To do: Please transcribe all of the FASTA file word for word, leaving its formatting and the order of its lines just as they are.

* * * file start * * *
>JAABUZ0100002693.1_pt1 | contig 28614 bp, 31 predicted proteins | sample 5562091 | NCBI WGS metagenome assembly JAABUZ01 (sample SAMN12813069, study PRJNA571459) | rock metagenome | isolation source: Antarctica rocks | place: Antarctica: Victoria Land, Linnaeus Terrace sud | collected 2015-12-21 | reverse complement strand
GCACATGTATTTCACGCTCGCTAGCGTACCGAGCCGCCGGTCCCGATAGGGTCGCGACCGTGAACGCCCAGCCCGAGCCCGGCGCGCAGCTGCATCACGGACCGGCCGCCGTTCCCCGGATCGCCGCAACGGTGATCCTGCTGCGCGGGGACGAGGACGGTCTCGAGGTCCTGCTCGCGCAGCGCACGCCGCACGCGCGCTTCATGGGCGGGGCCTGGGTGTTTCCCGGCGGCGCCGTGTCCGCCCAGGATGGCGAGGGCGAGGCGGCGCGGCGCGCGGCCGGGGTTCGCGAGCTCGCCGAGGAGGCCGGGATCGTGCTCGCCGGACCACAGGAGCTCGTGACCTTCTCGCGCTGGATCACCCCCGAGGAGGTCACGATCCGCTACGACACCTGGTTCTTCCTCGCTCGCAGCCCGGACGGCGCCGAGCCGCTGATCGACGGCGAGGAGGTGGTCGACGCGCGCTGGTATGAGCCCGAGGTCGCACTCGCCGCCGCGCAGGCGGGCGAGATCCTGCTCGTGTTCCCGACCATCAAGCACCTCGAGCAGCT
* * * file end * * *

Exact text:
>JAABUZ0100002693.1_pt1 | contig 28614 bp, 31 predicted proteins | sample 5562091 | NCBI WGS metagenome assembly JAABUZ01 (sample SAMN12813069, study PRJNA571459) | rock metagenome | isolation source: Antarctica rocks | place: Antarctica: Victoria Land, Linnaeus Terrace sud | collected 2015-12-21 | reverse complement strand
GCACATGTATTTCACGCTCGCTAGCGTACCGAGCCGCCGGTCCCGATAGGGTCGCGACCGTGAACGCCCAGCCCGAGCCCGGCGCGCAGCTGCATCACGGACCGGCCGCCGTTCCCCGGATCGCCGCAACGGTGATCCTGCTGCGCGGGGACGAGGACGGTCTCGAGGTCCTGCTCGCGCAGCGCACGCCGCACGCGCGCTTCATGGGCGGGGCCTGGGTGTTTCCCGGCGGCGCCGTGTCCGCCCAGGATGGCGAGGGCGAGGCGGCGCGGCGCGCGGCCGGGGTTCGCGAGCTCGCCGAGGAGGCCGGGATCGTGCTCGCCGGACCACAGGAGCTCGTGACCTTCTCGCGCTGGATCACCCCCGAGGAGGTCACGATCCGCTACGACACCTGGTTCTTCCTCGCTCGCAGCCCGGACGGCGCCGAGCCGCTGATCGACGGCGAGGAGGTGGTCGACGCGCGCTGGTATGAGCCCGAGGTCGCACTCGCCGCCGCGCAGGCGGGCGAGATCCTGCTCGTGTTCCCGACCATCAAGCACCTCGAGCAGCT